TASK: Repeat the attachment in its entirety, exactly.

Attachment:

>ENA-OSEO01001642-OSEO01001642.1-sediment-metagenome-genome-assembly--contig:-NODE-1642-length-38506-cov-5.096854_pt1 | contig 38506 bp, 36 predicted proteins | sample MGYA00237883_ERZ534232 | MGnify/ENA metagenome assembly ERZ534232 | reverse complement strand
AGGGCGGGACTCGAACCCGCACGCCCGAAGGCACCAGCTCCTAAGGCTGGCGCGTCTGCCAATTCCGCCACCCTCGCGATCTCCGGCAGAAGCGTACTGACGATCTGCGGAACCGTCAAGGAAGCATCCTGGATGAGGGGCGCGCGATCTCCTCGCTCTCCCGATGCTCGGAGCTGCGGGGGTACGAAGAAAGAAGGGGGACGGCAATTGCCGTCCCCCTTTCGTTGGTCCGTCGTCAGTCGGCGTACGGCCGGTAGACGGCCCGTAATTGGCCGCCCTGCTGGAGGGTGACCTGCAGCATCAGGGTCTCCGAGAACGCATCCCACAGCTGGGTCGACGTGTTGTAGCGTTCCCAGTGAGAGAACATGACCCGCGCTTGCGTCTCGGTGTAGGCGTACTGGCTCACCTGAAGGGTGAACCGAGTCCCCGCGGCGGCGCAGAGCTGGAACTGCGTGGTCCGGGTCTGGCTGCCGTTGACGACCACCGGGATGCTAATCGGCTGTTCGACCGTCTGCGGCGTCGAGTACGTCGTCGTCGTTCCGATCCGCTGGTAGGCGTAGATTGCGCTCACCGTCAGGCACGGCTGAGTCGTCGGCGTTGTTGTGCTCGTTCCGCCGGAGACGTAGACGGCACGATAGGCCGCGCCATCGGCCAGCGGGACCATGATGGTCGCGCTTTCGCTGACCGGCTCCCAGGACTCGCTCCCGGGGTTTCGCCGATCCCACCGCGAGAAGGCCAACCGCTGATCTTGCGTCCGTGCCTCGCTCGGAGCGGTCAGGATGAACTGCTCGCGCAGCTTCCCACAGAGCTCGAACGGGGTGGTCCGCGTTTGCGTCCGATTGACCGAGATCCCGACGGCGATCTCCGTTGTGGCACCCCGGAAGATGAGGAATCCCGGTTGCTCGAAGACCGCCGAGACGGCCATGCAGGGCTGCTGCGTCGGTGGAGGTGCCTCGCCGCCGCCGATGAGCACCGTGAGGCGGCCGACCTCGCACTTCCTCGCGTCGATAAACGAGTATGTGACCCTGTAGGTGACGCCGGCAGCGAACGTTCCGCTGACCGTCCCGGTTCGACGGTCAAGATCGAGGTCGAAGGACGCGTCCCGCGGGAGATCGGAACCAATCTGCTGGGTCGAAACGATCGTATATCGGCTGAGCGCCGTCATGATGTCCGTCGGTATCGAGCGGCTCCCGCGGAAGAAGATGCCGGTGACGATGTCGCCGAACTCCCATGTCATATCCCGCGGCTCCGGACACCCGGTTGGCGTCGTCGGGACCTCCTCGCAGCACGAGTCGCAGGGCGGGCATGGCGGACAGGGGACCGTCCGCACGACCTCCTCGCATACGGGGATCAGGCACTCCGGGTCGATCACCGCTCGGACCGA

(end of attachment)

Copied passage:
>ENA-OSEO01001642-OSEO01001642.1-sediment-metagenome-genome-assembly--contig:-NODE-1642-length-38506-cov-5.096854_pt1 | contig 38506 bp, 36 predicted proteins | sample MGYA00237883_ERZ534232 | MGnify/ENA metagenome assembly ERZ534232 | reverse complement strand
AGGGCGGGACTCGAACCCGCACGCCCGAAGGCACCAGCTCCTAAGGCTGGCGCGTCTGCCAATTCCGCCACCCTCGCGATCTCCGGCAGAAGCGTACTGACGATCTGCGGAACCGTCAAGGAAGCATCCTGGATGAGGGGCGCGCGATCTCCTCGCTCTCCCGATGCTCGGAGCTGCGGGGGTACGAAGAAAGAAGGGGGACGGCAATTGCCGTCCCCCTTTCGTTGGTCCGTCGTCAGTCGGCGTACGGCCGGTAGACGGCCCGTAATTGGCCGCCCTGCTGGAGGGTGACCTGCAGCATCAGGGTCTCCGAGAACGCATCCCACAGCTGGGTCGACGTGTTGTAGCGTTCCCAGTGAGAGAACATGACCCGCGCTTGCGTCTCGGTGTAGGCGTACTGGCTCACCTGAAGGGTGAACCGAGTCCCCGCGGCGGCGCAGAGCTGGAACTGCGTGGTCCGGGTCTGGCTGCCGTTGACGACCACCGGGATGCTAATCGGCTGTTCGACCGTCTGCGGCGTCGAGTACGTCGTCGTCGTTCCGATCCGCTGGTAGGCGTAGATTGCGCTCACCGTCAGGCACGGCTGAGTCGTCGGCGTTGTTGTGCTCGTTCCGCCGGAGACGTAGACGGCACGATAGGCCGCGCCATCGGCCAGCGGGACCATGATGGTCGCGCTTTCGCTGACCGGCTCCCAGGACTCGCTCCCGGGGTTTCGCCGATCCCACCGCGAGAAGGCCAACCGCTGATCTTGCGTCCGTGCCTCGCTCGGAGCGGTCAGGATGAACTGCTCGCGCAGCTTCCCACAGAGCTCGAACGGGGTGGTCCGCGTTTGCGTCCGATTGACCGAGATCCCGACGGCGATCTCCGTTGTGGCACCCCGGAAGATGAGGAATCCCGGTTGCTCGAAGACCGCCGAGACGGCCATGCAGGGCTGCTGCGTCGGTGGAGGTGCCTCGCCGCCGCCGATGAGCACCGTGAGGCGGCCGACCTCGCACTTCCTCGCGTCGATAAACGAGTATGTGACCCTGTAGGTGACGCCGGCAGCGAACGTTCCGCTGACCGTCCCGGTTCGACGGTCAAGATCGAGGTCGAAGGACGCGTCCCGCGGGAGATCGGAACCAATCTGCTGGGTCGAAACGATCGTATATCGGCTGAGCGCCGTCATGATGTCCGTCGGTATCGAGCGGCTCCCGCGGAAGAAGATGCCGGTGACGATGTCGCCGAACTCCCATGTCATATCCCGCGGCTCCGGACACCCGGTTGGCGTCGTCGGGACCTCCTCGCAGCACGAGTCGCAGGGCGGGCATGGCGGACAGGGGACCGTCCGCACGACCTCCTCGCATACGGGGATCAGGCACTCCGGGTCGATCACCGCTCGGACCGA